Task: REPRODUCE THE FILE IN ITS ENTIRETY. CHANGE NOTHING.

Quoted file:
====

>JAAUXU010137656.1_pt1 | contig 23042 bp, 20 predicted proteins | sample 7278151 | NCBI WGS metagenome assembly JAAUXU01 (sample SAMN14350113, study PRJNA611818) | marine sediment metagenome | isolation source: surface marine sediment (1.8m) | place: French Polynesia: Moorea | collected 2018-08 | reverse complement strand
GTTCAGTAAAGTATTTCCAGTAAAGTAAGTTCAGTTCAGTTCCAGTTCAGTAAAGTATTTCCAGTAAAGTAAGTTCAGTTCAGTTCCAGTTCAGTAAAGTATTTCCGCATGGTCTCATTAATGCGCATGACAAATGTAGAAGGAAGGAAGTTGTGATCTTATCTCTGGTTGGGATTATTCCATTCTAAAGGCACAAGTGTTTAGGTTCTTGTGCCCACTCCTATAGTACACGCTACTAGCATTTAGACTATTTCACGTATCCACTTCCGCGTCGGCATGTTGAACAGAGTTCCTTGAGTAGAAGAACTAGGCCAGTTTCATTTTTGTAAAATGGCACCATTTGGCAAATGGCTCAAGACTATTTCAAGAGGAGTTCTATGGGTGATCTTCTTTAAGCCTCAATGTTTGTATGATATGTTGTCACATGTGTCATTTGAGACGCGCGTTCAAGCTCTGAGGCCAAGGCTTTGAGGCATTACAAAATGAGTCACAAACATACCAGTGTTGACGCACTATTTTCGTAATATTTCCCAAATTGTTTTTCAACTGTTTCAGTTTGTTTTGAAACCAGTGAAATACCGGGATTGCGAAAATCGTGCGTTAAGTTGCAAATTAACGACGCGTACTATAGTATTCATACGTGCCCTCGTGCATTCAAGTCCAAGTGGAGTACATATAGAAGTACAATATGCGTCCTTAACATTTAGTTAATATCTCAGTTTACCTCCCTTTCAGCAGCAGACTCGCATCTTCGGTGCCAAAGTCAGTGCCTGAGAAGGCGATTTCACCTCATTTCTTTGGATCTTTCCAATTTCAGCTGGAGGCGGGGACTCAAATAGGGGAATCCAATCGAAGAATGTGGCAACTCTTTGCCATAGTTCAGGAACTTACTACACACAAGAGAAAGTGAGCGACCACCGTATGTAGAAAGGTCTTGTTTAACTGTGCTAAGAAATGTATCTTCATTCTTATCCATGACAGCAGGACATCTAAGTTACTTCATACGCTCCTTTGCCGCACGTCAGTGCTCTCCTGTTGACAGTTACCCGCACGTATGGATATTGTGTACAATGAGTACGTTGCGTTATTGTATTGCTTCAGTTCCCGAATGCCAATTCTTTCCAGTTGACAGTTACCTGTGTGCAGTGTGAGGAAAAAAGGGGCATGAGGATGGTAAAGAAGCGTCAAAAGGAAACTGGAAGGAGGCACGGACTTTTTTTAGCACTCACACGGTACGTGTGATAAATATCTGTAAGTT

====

>JAAUXU010137656.1_pt1 | contig 23042 bp, 20 predicted proteins | sample 7278151 | NCBI WGS metagenome assembly JAAUXU01 (sample SAMN14350113, study PRJNA611818) | marine sediment metagenome | isolation source: surface marine sediment (1.8m) | place: French Polynesia: Moorea | collected 2018-08 | reverse complement strand
GTTCAGTAAAGTATTTCCAGTAAAGTAAGTTCAGTTCAGTTCCAGTTCAGTAAAGTATTTCCAGTAAAGTAAGTTCAGTTCAGTTCCAGTTCAGTAAAGTATTTCCGCATGGTCTCATTAATGCGCATGACAAATGTAGAAGGAAGGAAGTTGTGATCTTATCTCTGGTTGGGATTATTCCATTCTAAAGGCACAAGTGTTTAGGTTCTTGTGCCCACTCCTATAGTACACGCTACTAGCATTTAGACTATTTCACGTATCCACTTCCGCGTCGGCATGTTGAACAGAGTTCCTTGAGTAGAAGAACTAGGCCAGTTTCATTTTTGTAAAATGGCACCATTTGGCAAATGGCTCAAGACTATTTCAAGAGGAGTTCTATGGGTGATCTTCTTTAAGCCTCAATGTTTGTATGATATGTTGTCACATGTGTCATTTGAGACGCGCGTTCAAGCTCTGAGGCCAAGGCTTTGAGGCATTACAAAATGAGTCACAAACATACCAGTGTTGACGCACTATTTTCGTAATATTTCCCAAATTGTTTTTCAACTGTTTCAGTTTGTTTTGAAACCAGTGAAATACCGGGATTGCGAAAATCGTGCGTTAAGTTGCAAATTAACGACGCGTACTATAGTATTCATACGTGCCCTCGTGCATTCAAGTCCAAGTGGAGTACATATAGAAGTACAATATGCGTCCTTAACATTTAGTTAATATCTCAGTTTACCTCCCTTTCAGCAGCAGACTCGCATCTTCGGTGCCAAAGTCAGTGCCTGAGAAGGCGATTTCACCTCATTTCTTTGGATCTTTCCAATTTCAGCTGGAGGCGGGGACTCAAATAGGGGAATCCAATCGAAGAATGTGGCAACTCTTTGCCATAGTTCAGGAACTTACTACACACAAGAGAAAGTGAGCGACCACCGTATGTAGAAAGGTCTTGTTTAACTGTGCTAAGAAATGTATCTTCATTCTTATCCATGACAGCAGGACATCTAAGTTACTTCATACGCTCCTTTGCCGCACGTCAGTGCTCTCCTGTTGACAGTTACCCGCACGTATGGATATTGTGTACAATGAGTACGTTGCGTTATTGTATTGCTTCAGTTCCCGAATGCCAATTCTTTCCAGTTGACAGTTACCTGTGTGCAGTGTGAGGAAAAAAGGGGCATGAGGATGGTAAAGAAGCGTCAAAAGGAAACTGGAAGGAGGCACGGACTTTTTTTAGCACTCACACGGTACGTGTGATAAATATCTGTAAGTT